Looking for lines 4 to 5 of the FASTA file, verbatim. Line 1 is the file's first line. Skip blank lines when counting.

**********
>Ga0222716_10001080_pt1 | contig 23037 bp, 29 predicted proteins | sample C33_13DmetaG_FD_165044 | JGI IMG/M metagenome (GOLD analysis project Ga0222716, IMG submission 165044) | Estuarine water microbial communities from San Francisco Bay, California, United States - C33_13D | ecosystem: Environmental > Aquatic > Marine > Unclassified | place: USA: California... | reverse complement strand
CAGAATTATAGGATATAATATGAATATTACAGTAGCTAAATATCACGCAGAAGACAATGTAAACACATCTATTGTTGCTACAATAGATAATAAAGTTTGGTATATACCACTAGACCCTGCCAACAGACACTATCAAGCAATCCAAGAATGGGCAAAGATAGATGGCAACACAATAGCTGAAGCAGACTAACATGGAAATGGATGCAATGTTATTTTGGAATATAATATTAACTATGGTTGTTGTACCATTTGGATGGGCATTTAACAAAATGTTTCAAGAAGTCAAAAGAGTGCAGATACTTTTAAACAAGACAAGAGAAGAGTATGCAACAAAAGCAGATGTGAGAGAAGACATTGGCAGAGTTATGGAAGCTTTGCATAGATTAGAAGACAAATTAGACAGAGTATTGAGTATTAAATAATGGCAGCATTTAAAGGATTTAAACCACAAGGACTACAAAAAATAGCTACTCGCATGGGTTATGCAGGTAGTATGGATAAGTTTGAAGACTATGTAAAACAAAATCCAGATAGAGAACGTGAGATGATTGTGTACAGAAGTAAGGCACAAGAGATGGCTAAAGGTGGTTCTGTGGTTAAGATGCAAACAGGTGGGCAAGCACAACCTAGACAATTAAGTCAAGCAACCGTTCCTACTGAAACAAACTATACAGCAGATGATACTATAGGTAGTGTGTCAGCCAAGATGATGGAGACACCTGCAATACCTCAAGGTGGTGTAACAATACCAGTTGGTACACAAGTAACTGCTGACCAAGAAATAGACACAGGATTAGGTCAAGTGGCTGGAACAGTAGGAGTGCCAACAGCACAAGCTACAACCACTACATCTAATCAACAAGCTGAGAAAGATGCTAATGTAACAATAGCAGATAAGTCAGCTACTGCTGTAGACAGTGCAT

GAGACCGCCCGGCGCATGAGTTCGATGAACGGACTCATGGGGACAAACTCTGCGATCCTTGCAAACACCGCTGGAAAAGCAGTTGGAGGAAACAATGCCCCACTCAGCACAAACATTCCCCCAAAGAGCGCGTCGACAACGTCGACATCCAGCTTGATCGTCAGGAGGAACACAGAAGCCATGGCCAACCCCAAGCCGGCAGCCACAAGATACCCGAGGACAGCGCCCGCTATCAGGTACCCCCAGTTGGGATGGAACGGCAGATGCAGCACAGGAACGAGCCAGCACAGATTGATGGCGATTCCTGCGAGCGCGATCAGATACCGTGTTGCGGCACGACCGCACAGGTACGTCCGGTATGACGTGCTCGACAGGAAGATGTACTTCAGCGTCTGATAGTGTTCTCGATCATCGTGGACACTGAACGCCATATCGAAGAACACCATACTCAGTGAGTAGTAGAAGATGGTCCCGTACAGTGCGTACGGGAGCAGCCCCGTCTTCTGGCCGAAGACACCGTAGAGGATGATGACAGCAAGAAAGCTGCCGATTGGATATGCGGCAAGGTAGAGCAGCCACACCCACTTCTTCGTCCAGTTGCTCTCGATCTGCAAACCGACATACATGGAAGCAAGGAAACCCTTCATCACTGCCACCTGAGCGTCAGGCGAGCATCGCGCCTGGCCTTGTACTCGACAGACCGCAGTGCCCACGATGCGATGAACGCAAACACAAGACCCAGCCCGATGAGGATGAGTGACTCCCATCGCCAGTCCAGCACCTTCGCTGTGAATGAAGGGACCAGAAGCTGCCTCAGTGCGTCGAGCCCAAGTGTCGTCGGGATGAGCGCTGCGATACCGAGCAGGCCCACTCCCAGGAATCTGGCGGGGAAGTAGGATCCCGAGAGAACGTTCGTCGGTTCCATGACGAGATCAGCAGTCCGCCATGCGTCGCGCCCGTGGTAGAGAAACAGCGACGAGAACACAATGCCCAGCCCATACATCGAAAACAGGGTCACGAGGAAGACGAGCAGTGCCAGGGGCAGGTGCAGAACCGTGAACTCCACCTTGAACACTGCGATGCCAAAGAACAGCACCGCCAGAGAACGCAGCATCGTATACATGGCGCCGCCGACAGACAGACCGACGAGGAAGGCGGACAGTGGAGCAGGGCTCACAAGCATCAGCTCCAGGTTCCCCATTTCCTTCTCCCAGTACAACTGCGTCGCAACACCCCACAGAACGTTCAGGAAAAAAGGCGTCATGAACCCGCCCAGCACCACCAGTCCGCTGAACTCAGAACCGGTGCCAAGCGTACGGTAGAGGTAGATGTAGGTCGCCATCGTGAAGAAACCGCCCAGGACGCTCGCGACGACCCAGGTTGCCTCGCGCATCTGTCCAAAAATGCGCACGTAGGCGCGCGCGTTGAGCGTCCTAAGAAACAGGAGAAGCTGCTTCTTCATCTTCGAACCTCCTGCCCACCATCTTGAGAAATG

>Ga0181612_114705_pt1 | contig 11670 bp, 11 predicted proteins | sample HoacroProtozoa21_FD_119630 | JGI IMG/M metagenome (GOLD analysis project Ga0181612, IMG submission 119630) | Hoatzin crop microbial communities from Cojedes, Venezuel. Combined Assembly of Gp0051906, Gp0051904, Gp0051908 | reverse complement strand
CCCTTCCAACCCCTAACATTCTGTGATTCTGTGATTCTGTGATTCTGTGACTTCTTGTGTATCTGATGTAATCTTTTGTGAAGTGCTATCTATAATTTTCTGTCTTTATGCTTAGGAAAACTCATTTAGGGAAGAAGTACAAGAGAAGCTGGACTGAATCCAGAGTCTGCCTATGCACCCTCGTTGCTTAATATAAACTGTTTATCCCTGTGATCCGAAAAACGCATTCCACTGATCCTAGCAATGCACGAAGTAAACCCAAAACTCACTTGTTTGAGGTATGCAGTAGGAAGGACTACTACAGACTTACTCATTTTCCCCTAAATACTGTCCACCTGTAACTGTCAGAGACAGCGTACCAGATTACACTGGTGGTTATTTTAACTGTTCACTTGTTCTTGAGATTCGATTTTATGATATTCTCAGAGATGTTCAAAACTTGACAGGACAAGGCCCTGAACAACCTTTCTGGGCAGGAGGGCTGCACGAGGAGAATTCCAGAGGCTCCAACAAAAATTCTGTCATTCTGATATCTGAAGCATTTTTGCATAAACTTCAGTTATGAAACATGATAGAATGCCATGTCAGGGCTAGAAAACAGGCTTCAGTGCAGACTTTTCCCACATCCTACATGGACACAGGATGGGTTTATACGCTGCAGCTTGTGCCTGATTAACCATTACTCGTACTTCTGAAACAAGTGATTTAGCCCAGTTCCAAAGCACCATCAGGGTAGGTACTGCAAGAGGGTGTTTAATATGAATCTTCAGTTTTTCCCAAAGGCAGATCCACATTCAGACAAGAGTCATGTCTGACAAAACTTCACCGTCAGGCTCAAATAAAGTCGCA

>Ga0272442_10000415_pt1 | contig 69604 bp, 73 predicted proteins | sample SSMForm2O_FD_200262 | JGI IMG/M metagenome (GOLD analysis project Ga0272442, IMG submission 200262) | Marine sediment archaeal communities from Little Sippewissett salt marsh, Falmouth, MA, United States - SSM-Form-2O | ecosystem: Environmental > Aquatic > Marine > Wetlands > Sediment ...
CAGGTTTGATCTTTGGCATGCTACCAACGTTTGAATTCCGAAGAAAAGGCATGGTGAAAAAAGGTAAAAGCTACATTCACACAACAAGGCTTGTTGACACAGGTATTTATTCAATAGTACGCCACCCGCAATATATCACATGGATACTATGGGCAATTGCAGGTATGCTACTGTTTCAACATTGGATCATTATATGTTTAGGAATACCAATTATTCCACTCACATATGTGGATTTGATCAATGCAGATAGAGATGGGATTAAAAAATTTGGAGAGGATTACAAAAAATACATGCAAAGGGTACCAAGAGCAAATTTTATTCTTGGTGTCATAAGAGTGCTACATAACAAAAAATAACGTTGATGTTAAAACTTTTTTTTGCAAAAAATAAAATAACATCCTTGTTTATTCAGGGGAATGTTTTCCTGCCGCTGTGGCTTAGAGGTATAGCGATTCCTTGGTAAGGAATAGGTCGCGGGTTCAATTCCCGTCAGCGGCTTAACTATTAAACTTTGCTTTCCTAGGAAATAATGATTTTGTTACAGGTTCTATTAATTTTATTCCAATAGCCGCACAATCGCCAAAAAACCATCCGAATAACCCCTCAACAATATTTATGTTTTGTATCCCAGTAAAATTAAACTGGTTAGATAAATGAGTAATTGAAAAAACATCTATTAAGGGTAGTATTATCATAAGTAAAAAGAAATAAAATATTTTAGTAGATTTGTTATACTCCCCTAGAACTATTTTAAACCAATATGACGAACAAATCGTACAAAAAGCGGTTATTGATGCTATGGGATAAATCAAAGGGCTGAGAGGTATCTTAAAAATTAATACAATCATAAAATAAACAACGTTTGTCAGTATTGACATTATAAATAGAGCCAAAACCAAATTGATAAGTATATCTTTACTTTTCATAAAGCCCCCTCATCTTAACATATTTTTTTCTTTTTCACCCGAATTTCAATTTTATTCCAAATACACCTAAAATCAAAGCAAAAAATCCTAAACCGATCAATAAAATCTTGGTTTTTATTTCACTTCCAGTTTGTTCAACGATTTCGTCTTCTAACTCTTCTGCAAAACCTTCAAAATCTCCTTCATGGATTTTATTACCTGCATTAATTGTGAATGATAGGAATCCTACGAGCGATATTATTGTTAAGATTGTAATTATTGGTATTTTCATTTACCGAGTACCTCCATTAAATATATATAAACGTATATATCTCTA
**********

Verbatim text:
>Ga0181612_114705_pt1 | contig 11670 bp, 11 predicted proteins | sample HoacroProtozoa21_FD_119630 | JGI IMG/M metagenome (GOLD analysis project Ga0181612, IMG submission 119630) | Hoatzin crop microbial communities from Cojedes, Venezuel. Combined Assembly of Gp0051906, Gp0051904, Gp0051908 | reverse complement strand
CCCTTCCAACCCCTAACATTCTGTGATTCTGTGATTCTGTGATTCTGTGACTTCTTGTGTATCTGATGTAATCTTTTGTGAAGTGCTATCTATAATTTTCTGTCTTTATGCTTAGGAAAACTCATTTAGGGAAGAAGTACAAGAGAAGCTGGACTGAATCCAGAGTCTGCCTATGCACCCTCGTTGCTTAATATAAACTGTTTATCCCTGTGATCCGAAAAACGCATTCCACTGATCCTAGCAATGCACGAAGTAAACCCAAAACTCACTTGTTTGAGGTATGCAGTAGGAAGGACTACTACAGACTTACTCATTTTCCCCTAAATACTGTCCACCTGTAACTGTCAGAGACAGCGTACCAGATTACACTGGTGGTTATTTTAACTGTTCACTTGTTCTTGAGATTCGATTTTATGATATTCTCAGAGATGTTCAAAACTTGACAGGACAAGGCCCTGAACAACCTTTCTGGGCAGGAGGGCTGCACGAGGAGAATTCCAGAGGCTCCAACAAAAATTCTGTCATTCTGATATCTGAAGCATTTTTGCATAAACTTCAGTTATGAAACATGATAGAATGCCATGTCAGGGCTAGAAAACAGGCTTCAGTGCAGACTTTTCCCACATCCTACATGGACACAGGATGGGTTTATACGCTGCAGCTTGTGCCTGATTAACCATTACTCGTACTTCTGAAACAAGTGATTTAGCCCAGTTCCAAAGCACCATCAGGGTAGGTACTGCAAGAGGGTGTTTAATATGAATCTTCAGTTTTTCCCAAAGGCAGATCCACATTCAGACAAGAGTCATGTCTGACAAAACTTCACCGTCAGGCTCAAATAAAGTCGCA